5. Using the crank tool, turn the meter again until all seeds are ejected.

Brush-type seed meter

  1. Dump seed from each hopper by tipping the hopper toward the corner of the hopper marked “empty here.”

  2. Pull the seed disc off the meter.

  3. Visually inspect the meter and mechanism for seed and debris.

  4. Dump remaining seeds.

  5. Reassemble when meter looks clean.

EdgeVac meter

  1. Dump seed from the hopper by tipping the hopper toward the corner of the hopper marked “empty here.”

  2. Remove vacuum cover and seed disc on the meter.

  3. Visually inspect the meter and mechanism for seed and debris.

  4. Blow out remaining seed with compressed or vacuum air.

  5. Reassemble when the meter looks clean.

Additional steps

  • Visually inspect axle and planter frame for spilled seed and debris.

  • Brush or clean off with hand or compressed air.

If using bulk seed delivery system:

  1. Put open seed tote or tub under the planter cleanout door on the hopper.

  2. Run the auger until seed in the main hopper is purged.

  3. Use compressed air and a long nozzle to dislodge seed caught on ledges.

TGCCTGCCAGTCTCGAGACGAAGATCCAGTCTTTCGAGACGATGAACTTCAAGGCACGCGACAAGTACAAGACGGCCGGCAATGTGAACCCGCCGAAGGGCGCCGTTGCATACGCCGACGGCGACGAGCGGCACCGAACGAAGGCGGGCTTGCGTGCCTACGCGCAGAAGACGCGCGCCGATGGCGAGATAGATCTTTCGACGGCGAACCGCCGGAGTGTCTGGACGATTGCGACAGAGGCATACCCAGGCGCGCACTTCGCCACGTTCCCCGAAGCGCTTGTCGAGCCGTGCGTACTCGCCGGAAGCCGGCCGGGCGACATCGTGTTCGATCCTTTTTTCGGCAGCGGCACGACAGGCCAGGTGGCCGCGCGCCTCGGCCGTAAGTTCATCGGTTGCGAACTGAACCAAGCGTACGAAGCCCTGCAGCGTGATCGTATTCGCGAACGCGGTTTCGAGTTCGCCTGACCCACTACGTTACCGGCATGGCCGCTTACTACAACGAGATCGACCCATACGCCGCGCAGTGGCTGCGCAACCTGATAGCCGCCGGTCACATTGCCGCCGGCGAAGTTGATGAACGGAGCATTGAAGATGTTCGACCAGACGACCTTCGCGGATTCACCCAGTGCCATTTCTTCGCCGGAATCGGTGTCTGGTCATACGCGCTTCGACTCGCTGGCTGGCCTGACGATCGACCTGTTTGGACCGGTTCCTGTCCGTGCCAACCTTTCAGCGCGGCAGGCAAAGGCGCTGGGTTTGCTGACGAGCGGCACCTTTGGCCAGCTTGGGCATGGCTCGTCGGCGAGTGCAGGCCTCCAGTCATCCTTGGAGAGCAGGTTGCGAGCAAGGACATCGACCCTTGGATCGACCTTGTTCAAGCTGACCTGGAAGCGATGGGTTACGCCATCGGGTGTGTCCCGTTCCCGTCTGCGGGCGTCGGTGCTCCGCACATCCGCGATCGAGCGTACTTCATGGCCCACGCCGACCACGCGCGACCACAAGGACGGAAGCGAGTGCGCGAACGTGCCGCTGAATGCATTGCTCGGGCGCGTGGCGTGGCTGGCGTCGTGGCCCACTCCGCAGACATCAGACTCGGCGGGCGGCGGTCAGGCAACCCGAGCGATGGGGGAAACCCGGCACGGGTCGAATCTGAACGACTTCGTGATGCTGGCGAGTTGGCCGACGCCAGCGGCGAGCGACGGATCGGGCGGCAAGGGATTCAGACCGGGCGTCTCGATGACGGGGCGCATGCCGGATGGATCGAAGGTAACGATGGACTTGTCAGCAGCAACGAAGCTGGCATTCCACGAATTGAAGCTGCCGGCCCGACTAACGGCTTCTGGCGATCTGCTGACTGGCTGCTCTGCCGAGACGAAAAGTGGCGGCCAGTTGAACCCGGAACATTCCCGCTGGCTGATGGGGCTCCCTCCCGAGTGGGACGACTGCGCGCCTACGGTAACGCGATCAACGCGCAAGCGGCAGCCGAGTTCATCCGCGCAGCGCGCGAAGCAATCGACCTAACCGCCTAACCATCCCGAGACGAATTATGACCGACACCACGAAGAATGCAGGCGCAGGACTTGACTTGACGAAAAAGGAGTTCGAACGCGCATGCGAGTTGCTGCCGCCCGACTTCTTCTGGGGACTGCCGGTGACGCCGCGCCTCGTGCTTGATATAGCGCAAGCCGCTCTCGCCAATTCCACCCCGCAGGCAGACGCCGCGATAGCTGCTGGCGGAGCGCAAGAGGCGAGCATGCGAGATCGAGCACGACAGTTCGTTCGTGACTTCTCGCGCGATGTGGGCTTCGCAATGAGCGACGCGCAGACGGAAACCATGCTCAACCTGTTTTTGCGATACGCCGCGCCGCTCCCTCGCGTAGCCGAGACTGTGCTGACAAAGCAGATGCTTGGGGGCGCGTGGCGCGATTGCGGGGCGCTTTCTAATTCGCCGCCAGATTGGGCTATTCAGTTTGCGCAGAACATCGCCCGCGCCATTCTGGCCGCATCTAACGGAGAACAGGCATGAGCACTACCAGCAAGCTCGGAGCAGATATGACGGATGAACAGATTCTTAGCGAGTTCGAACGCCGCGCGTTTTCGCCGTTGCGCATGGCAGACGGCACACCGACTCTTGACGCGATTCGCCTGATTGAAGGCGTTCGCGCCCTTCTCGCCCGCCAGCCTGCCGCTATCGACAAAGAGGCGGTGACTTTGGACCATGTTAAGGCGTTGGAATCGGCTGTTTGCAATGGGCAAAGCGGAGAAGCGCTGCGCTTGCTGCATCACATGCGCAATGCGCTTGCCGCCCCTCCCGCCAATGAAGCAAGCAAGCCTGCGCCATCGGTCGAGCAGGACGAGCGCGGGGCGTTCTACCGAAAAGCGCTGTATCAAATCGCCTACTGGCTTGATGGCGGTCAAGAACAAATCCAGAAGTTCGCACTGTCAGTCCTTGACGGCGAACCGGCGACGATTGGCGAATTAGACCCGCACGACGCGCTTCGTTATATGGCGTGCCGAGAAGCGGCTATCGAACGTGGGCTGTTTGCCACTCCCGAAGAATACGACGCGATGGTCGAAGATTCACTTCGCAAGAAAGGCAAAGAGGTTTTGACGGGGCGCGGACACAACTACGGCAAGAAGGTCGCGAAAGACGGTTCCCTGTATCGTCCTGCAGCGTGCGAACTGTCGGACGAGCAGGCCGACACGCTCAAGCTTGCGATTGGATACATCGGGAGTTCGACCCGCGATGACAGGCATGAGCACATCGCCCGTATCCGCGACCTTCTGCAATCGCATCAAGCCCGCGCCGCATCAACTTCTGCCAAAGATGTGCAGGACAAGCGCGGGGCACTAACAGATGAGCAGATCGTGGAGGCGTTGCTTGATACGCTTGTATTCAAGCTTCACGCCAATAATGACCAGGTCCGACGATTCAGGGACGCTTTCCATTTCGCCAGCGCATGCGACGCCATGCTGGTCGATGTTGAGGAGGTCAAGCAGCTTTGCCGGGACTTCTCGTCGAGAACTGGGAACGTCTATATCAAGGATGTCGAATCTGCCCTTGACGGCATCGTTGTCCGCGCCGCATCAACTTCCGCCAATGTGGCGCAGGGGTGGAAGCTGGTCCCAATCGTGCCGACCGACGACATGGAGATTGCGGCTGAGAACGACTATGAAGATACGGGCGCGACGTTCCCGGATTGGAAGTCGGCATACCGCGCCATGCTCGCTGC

4. Run the auger again to purge remaining seed.

JOHN DEERE

John Deere 1770NT CCS or 1790 planter with Pro-Series row units

  1. With the planter in the raised and folded position, empty the cleanout doors on the bottom of the Central Commodity System (CCS) tanks while using a bucket or container to catch seed from the tank. In order to remove 100% of the seed from the CCS tank it may be necessary to use an 8-in.-wide stiff bristled broom with a 4.5-ft. handle.

  2. Flip the “Purge Hoses” switch located on the cradle in front of the CCS tanks and adjust the CCS fan control knob until 20 in. of tank pressure is achieved to guarantee good tank cleanout. This will purge the seed delivery hoses and move any remaining seed to the row-unit hopper.